IBM Aims for Personalized Medicine with New Analytics Platform
IBM has developed a biomedical analytics platform designed to help doctors deliver personalized medicine to cancer patients. Scientists from IBM Research are collaborating with physicians from the Fondazione IRCCS Istituto Nazionale dei Tumori, a pre-clinical and clinical oncology research and treatment institution in Italy, to test the decision support tool.
After physicians make a diagnosis, they use the IBM platform to prescribe a course of treatment based on a patient’s personal makeup and disease profile, automated interpretation of pathology clinical guidelines and data from past clinical cases. Clinical Genomics also allows hospital administrators to drill down the data to understand what guidelines physicians used, which cases were successful and if treatment quality improved over time.
“Before beginning this research, I always thought that when we get sick the doctor will tell us what treatment will work best,” Boaz Carmeli said on IBM’s blog. Carmeli’s team helped develop the platform at IBM Research – Haifa, IBM’s research and development lab in Israel.
“In reality, although we can have one diagnosis, there are many treatment options available. Choosing the best one depends on a huge number of factors, including our genetic profile, age, weight, family history, general health, and the current state of the disease.”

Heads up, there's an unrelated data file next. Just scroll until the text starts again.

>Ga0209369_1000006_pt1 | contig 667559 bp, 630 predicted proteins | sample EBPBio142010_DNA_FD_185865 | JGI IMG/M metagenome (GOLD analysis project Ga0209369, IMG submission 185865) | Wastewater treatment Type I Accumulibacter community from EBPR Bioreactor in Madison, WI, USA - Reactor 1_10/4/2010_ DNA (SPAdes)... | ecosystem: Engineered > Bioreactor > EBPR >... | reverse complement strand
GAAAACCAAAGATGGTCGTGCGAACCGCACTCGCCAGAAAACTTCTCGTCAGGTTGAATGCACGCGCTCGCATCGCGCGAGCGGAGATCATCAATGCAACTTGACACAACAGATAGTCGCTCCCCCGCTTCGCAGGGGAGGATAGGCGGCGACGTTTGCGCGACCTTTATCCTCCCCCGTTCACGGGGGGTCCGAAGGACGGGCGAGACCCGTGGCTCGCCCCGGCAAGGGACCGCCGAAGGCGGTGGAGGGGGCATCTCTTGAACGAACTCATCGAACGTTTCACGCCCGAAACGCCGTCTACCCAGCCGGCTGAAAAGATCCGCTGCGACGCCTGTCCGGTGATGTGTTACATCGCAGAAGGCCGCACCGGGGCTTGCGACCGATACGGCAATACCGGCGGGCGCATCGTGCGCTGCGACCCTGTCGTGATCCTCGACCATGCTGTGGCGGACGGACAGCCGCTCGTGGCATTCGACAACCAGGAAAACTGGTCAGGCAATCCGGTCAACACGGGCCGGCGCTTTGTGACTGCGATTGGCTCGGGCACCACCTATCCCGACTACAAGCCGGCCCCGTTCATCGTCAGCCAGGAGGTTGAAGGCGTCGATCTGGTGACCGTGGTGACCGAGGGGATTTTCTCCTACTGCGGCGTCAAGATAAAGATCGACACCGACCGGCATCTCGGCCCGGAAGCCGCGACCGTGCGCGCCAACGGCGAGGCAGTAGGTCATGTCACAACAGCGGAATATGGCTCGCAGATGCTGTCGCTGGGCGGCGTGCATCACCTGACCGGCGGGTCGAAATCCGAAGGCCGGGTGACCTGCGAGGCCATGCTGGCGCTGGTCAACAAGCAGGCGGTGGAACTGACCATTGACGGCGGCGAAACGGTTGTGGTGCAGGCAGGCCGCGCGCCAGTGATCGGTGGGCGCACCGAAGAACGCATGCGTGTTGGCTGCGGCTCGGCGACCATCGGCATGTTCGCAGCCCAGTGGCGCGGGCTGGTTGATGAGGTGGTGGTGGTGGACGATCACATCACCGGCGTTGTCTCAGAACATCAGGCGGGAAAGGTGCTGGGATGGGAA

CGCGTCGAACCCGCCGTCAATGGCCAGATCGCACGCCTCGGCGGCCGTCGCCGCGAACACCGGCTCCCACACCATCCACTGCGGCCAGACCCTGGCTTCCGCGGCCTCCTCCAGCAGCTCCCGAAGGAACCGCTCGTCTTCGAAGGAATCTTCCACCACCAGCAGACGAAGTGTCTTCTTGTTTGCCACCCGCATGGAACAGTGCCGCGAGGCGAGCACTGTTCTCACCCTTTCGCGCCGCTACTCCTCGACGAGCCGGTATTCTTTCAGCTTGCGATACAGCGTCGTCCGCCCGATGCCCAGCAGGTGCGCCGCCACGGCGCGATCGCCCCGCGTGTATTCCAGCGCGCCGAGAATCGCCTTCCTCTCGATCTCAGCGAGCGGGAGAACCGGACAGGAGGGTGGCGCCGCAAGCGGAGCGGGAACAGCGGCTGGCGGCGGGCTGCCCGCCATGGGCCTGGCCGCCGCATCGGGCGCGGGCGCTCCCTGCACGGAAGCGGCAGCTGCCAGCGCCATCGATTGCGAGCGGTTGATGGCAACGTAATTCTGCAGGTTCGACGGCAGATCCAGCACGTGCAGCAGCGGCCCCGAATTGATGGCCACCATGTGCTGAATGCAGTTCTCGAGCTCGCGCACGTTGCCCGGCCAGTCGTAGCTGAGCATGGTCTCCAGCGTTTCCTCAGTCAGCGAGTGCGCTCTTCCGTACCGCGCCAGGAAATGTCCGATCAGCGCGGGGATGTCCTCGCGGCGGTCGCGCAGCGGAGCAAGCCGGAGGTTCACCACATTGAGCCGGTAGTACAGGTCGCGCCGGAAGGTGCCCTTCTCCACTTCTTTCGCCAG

Some experts predict that the digitizing of biomedical data will soon help doctors deliver personalized medicine like never before. In his new book “The Creative Destruction of Medicine” cardiologist and Director of the Scripps Translational Science Institute Eric Topol explains how he thinks digital tools will result in the delivery of better care.
“We need real evidence based on individuals, not populations. Fortunately, our ability to get just that information is rapidly emerging, beginning an era characterized by the right drug, the right dose, and the right screen for the patients, with the right doctor, at the right cost,” Topol writes.
IBM said its analytics platform could be expanded to help personalize treatment for other patients with diseases like hypertension and AIDS.